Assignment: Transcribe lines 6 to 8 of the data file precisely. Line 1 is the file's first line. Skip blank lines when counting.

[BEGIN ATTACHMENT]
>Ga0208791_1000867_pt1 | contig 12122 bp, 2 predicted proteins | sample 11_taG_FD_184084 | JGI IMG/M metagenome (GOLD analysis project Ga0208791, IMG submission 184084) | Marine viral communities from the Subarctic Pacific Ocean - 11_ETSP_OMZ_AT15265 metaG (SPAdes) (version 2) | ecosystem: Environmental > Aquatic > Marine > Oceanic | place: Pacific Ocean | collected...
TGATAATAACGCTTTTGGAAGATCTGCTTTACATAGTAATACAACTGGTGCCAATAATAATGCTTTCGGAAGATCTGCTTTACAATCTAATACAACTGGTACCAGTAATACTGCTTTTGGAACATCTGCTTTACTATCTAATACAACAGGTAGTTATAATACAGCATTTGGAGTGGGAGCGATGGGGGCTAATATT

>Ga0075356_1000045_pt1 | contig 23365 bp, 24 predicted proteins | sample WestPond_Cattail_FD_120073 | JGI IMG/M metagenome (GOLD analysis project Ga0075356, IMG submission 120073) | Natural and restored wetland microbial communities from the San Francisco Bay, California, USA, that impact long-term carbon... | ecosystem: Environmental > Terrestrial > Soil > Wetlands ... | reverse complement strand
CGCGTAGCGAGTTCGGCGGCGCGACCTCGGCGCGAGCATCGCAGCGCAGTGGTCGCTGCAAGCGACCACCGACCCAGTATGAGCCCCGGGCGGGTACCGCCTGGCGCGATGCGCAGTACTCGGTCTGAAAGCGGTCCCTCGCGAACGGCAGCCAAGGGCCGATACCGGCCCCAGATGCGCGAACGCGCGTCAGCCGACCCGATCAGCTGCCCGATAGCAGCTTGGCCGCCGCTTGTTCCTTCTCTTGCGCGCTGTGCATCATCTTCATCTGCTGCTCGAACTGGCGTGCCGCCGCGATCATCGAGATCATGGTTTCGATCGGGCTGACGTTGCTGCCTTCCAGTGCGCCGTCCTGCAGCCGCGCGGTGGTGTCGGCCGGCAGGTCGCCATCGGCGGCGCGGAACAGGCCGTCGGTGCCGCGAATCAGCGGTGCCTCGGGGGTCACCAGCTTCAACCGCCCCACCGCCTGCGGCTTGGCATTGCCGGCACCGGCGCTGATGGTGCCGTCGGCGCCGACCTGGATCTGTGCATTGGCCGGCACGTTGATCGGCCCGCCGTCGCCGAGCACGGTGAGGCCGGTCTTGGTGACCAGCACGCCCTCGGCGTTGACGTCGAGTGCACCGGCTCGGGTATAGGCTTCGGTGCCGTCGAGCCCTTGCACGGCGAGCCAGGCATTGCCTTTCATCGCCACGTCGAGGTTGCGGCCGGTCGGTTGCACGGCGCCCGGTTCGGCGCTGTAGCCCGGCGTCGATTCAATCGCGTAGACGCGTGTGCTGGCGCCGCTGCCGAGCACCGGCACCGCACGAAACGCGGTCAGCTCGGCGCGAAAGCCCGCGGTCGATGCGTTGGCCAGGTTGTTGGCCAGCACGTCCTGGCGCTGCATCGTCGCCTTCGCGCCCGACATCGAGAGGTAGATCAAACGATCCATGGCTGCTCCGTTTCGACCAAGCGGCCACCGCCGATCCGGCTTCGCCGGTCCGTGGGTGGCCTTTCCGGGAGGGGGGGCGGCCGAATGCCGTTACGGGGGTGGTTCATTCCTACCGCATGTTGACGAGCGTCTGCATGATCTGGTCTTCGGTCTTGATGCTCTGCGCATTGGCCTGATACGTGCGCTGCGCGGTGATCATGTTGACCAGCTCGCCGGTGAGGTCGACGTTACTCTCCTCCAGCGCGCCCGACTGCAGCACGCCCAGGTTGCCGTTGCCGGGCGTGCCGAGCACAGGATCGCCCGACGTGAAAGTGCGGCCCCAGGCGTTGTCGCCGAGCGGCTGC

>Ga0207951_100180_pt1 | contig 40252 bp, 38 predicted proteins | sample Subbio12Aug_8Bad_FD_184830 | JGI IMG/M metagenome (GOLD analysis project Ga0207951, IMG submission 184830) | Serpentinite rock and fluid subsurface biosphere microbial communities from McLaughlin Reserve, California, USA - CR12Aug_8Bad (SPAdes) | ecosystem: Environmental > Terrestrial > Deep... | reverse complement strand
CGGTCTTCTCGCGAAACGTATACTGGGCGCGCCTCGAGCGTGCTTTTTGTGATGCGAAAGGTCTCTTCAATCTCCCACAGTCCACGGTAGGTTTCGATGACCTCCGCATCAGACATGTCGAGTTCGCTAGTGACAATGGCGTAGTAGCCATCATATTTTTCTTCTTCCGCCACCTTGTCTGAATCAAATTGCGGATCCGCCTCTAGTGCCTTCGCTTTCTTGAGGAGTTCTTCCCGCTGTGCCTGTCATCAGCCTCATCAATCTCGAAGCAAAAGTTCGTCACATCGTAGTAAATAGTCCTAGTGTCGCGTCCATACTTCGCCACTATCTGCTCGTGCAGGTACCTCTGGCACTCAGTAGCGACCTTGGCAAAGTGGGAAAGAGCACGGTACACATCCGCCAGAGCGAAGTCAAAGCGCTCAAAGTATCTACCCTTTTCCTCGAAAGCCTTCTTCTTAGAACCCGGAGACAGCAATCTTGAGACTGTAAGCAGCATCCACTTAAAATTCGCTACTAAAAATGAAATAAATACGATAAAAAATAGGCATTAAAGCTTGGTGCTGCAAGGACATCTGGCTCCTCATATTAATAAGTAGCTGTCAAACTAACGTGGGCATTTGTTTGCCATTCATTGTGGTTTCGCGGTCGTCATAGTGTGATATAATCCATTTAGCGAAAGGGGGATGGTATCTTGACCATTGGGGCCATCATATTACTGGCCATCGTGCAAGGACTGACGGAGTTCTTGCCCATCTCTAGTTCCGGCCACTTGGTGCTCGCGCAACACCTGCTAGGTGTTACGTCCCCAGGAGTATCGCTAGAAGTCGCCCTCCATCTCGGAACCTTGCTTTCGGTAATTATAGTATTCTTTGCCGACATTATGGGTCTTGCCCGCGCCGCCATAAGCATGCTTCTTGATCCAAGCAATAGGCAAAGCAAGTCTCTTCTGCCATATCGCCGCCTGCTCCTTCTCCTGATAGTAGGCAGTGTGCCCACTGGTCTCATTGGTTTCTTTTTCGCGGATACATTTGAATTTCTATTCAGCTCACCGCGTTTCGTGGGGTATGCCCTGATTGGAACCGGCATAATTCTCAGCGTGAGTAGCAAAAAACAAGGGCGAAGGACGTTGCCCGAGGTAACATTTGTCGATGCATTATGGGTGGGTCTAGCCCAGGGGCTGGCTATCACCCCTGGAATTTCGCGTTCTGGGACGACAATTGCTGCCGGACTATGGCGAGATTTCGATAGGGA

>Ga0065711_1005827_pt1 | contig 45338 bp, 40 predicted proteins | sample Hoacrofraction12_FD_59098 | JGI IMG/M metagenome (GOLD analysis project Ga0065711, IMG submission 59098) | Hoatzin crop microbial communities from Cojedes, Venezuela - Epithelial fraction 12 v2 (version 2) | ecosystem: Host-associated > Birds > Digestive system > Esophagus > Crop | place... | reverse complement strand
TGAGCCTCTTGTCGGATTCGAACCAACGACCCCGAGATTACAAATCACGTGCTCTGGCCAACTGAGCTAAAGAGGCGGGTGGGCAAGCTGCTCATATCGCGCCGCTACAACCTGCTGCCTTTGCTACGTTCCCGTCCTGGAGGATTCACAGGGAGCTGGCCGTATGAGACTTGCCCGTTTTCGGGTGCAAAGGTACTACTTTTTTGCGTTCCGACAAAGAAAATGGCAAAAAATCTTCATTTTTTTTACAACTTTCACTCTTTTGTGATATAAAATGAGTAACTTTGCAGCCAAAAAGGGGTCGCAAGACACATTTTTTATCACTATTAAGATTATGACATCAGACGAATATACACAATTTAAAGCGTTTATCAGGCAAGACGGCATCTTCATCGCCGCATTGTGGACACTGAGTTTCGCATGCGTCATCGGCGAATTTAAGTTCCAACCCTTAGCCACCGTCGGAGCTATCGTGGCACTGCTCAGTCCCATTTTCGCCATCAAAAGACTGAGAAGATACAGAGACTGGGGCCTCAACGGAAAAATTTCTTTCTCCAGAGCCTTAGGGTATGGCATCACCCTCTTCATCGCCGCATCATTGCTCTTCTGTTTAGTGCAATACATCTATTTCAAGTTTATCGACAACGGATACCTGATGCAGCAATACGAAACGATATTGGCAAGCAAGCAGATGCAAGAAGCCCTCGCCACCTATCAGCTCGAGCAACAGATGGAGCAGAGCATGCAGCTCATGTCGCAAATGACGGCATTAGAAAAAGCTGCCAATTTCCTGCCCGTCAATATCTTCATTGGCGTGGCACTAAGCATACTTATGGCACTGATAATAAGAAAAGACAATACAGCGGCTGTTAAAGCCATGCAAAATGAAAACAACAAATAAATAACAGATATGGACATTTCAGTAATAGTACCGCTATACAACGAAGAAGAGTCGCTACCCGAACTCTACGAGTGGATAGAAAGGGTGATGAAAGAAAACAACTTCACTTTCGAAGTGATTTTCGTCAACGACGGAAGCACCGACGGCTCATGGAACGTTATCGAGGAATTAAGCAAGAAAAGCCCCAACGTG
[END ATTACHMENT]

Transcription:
CGGTCTTCTCGCGAAACGTATACTGGGCGCGCCTCGAGCGTGCTTTTTGTGATGCGAAAGGTCTCTTCAATCTCCCACAGTCCACGGTAGGTTTCGATGACCTCCGCATCAGACATGTCGAGTTCGCTAGTGACAATGGCGTAGTAGCCATCATATTTTTCTTCTTCCGCCACCTTGTCTGAATCAAATTGCGGATCCGCCTCTAGTGCCTTCGCTTTCTTGAGGAGTTCTTCCCGCTGTGCCTGTCATCAGCCTCATCAATCTCGAAGCAAAAGTTCGTCACATCGTAGTAAATAGTCCTAGTGTCGCGTCCATACTTCGCCACTATCTGCTCGTGCAGGTACCTCTGGCACTCAGTAGCGACCTTGGCAAAGTGGGAAAGAGCACGGTACACATCCGCCAGAGCGAAGTCAAAGCGCTCAAAGTATCTACCCTTTTCCTCGAAAGCCTTCTTCTTAGAACCCGGAGACAGCAATCTTGAGACTGTAAGCAGCATCCACTTAAAATTCGCTACTAAAAATGAAATAAATACGATAAAAAATAGGCATTAAAGCTTGGTGCTGCAAGGACATCTGGCTCCTCATATTAATAAGTAGCTGTCAAACTAACGTGGGCATTTGTTTGCCATTCATTGTGGTTTCGCGGTCGTCATAGTGTGATATAATCCATTTAGCGAAAGGGGGATGGTATCTTGACCATTGGGGCCATCATATTACTGGCCATCGTGCAAGGACTGACGGAGTTCTTGCCCATCTCTAGTTCCGGCCACTTGGTGCTCGCGCAACACCTGCTAGGTGTTACGTCCCCAGGAGTATCGCTAGAAGTCGCCCTCCATCTCGGAACCTTGCTTTCGGTAATTATAGTATTCTTTGCCGACATTATGGGTCTTGCCCGCGCCGCCATAAGCATGCTTCTTGATCCAAGCAATAGGCAAAGCAAGTCTCTTCTGCCATATCGCCGCCTGCTCCTTCTCCTGATAGTAGGCAGTGTGCCCACTGGTCTCATTGGTTTCTTTTTCGCGGATACATTTGAATTTCTATTCAGCTCACCGCGTTTCGTGGGGTATGCCCTGATTGGAACCGGCATAATTCTCAGCGTGAGTAGCAAAAAACAAGGGCGAAGGACGTTGCCCGAGGTAACATTTGTCGATGCATTATGGGTGGGTCTAGCCCAGGGGCTGGCTATCACCCCTGGAATTTCGCGTTCTGGGACGACAATTGCTGCCGGACTATGGCGAGATTTCGATAGGGA

>Ga0065711_1005827_pt1 | contig 45338 bp, 40 predicted proteins | sample Hoacrofraction12_FD_59098 | JGI IMG/M metagenome (GOLD analysis project Ga0065711, IMG submission 59098) | Hoatzin crop microbial communities from Cojedes, Venezuela - Epithelial fraction 12 v2 (version 2) | ecosystem: Host-associated > Birds > Digestive system > Esophagus > Crop | place... | reverse complement strand
TGAGCCTCTTGTCGGATTCGAACCAACGACCCCGAGATTACAAATCACGTGCTCTGGCCAACTGAGCTAAAGAGGCGGGTGGGCAAGCTGCTCATATCGCGCCGCTACAACCTGCTGCCTTTGCTACGTTCCCGTCCTGGAGGATTCACAGGGAGCTGGCCGTATGAGACTTGCCCGTTTTCGGGTGCAAAGGTACTACTTTTTTGCGTTCCGACAAAGAAAATGGCAAAAAATCTTCATTTTTTTTACAACTTTCACTCTTTTGTGATATAAAATGAGTAACTTTGCAGCCAAAAAGGGGTCGCAAGACACATTTTTTATCACTATTAAGATTATGACATCAGACGAATATACACAATTTAAAGCGTTTATCAGGCAAGACGGCATCTTCATCGCCGCATTGTGGACACTGAGTTTCGCATGCGTCATCGGCGAATTTAAGTTCCAACCCTTAGCCACCGTCGGAGCTATCGTGGCACTGCTCAGTCCCATTTTCGCCATCAAAAGACTGAGAAGATACAGAGACTGGGGCCTCAACGGAAAAATTTCTTTCTCCAGAGCCTTAGGGTATGGCATCACCCTCTTCATCGCCGCATCATTGCTCTTCTGTTTAGTGCAATACATCTATTTCAAGTTTATCGACAACGGATACCTGATGCAGCAATACGAAACGATATTGGCAAGCAAGCAGATGCAAGAAGCCCTCGCCACCTATCAGCTCGAGCAACAGATGGAGCAGAGCATGCAGCTCATGTCGCAAATGACGGCATTAGAAAAAGCTGCCAATTTCCTGCCCGTCAATATCTTCATTGGCGTGGCACTAAGCATACTTATGGCACTGATAATAAGAAAAGACAATACAGCGGCTGTTAAAGCCATGCAAAATGAAAACAACAAATAAATAACAGATATGGACATTTCAGTAATAGTACCGCTATACAACGAAGAAGAGTCGCTACCCGAACTCTACGAGTGGATAGAAAGGGTGATGAAAGAAAACAACTTCACTTTCGAAGTGATTTTCGTCAACGACGGAAGCACCGACGGCTCATGGAACGTTATCGAGGAATTAAGCAAGAAAAGCCCCAACGTG